Six steps leaders can take to ensure that their employees are equipped with the skills critical to their recovery business models.
Imagine a crisis that forces your company’s employees to change the way they work almost over-night. Despite initial fears that the pressure would be too great, you discover that this new way of working could be a blueprint for the long term. That’s what leaders of many companies around the globe are finding as they respond to the COVID-19 crisis by reskilling their workforce.
Reskilling workforce: the response of one company
Consider the experience of one pharma company with more than 10,000 sales reps. In February, it switched from an offline model to a 100 percent remote-working one. As the containment phase of the crisis gradually recedes, you might expect remote working to fade as well. However, the company now plans to make a 30 percent-online–70 percent-offline working model permanent, thus leveraging the freshly developed skills of its sales reps.
Even before the current crisis, changing technologies and new ways of working were disrupting jobs and the skills employees need to do them.
Reskilling workforce not that new
In 2017, the McKinsey Global Institute estimated that as many as 375 million workers—or 14 percent of the global workforce—would have to switch occupations or acquire new skills by 2030 because of automation and artificial intelligence. In a recent McKinsey Global Survey, 87 percent of executives said they were experiencing skill gaps in the workforce or expected them within a few years. But less than half of respondents had a clear sense of how to address the problem.
The coronavirus pandemic has made this question more urgent. Workers across industries must figure out how they can adapt to rapidly changing conditions, and companies have to learn how to match those workers to new roles and activities. This dynamic is about more than remote working— or the role of automation and AI.
It’s about how leaders can reskill and upskill the workforce to deliver new business models in the post-pandemic era. To meet this challenge, companies should craft a talent strategy that develops employees’ critical digital and cognitive capabilities, their social and emotional skills, and their adaptability and resilience.
Now is the time for companies to double down on their learning budgets and commit to reskilling. Developing this muscle will also strengthen companies for future disruptions.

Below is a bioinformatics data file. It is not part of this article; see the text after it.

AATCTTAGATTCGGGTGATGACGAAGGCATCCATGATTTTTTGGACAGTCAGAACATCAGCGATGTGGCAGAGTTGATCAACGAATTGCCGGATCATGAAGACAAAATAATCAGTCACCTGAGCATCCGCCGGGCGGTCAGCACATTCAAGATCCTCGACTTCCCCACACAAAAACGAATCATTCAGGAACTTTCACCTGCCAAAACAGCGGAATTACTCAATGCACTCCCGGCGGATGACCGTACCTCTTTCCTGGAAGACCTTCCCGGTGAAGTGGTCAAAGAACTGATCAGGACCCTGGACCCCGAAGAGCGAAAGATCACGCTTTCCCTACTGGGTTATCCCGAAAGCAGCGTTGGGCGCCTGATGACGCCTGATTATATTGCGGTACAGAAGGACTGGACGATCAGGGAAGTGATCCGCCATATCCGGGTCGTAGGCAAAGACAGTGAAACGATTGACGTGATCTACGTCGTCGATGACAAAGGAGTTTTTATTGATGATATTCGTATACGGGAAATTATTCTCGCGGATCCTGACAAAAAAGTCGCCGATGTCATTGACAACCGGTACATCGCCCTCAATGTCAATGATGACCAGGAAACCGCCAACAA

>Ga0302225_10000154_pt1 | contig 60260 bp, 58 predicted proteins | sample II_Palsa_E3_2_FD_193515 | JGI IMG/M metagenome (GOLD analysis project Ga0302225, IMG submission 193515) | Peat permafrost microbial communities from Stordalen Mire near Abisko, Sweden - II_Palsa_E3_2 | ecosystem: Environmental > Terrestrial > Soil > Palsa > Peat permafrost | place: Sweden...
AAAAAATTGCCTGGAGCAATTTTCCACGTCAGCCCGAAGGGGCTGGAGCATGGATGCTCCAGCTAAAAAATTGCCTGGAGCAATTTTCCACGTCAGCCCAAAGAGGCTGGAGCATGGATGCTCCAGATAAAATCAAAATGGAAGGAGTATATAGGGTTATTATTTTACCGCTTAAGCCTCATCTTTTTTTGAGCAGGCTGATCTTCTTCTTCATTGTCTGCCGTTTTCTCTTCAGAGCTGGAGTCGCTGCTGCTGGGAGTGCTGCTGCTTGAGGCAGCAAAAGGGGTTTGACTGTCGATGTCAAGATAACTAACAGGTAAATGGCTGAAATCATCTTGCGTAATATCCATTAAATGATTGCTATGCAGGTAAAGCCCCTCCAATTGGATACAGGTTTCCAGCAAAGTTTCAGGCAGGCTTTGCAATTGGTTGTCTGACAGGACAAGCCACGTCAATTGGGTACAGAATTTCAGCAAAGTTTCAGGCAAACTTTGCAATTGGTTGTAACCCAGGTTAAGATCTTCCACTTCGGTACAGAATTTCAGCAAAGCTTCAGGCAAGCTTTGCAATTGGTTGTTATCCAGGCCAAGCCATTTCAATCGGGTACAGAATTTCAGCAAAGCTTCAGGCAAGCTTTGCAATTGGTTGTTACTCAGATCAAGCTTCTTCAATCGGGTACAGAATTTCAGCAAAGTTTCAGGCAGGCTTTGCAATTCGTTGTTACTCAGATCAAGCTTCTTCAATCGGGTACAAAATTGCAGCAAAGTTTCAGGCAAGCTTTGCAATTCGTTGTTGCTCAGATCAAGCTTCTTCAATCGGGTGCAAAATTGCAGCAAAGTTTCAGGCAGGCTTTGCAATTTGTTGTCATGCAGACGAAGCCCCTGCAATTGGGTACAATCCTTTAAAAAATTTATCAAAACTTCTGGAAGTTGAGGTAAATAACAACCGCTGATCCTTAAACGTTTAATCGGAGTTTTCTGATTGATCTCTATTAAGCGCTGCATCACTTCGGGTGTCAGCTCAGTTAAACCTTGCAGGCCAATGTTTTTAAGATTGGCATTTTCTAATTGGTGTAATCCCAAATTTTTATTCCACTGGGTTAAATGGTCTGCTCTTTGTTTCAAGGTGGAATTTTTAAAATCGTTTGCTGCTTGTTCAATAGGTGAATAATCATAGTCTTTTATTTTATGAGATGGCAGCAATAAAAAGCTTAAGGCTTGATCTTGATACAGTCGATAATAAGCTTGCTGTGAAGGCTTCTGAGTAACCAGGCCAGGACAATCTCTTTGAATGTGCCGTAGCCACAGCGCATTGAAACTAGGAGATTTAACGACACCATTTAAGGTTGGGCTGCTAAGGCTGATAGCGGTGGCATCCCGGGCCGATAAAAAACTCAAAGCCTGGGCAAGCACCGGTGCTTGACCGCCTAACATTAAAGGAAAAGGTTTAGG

This article offers six steps leaders can take to ensure that their employees are equipped with the skills critical to their recovery business models.
Current trends are accelerating the need to reskill the workforce
Remote working was gaining currency before the crisis, but the pandemic has shown that telecom-muting is here to stay. A recent Gartner CFO survey revealed that almost three in four CFOs plan to “shift at least 5 percent of previously on-site employees to permanently remote positions post-COVID-19.” Although many employees “learned by doing” during the first phase of the crisis or received “quick and dirty” training, continued remote working will probably keep posing an upskilling challenge. For example, sales forces will have to shift from setting up video meetings to managing customer relationships effectively in remote settings.Companies also face a learning curve as managers figure out how to lead their teams virtually as they build social capital and how to maintain cohesion without the benefit of informal coffee, lunch, or corridor chats.
As companies contemplate returning to the workplace, a new set of skills is also likely to emerge for the transition.During the Ebola crisis, for example, a company operating in West Africa set a goal of rapidly improving its post-crisis performance. It executed a large-scale skill strategy that made the return
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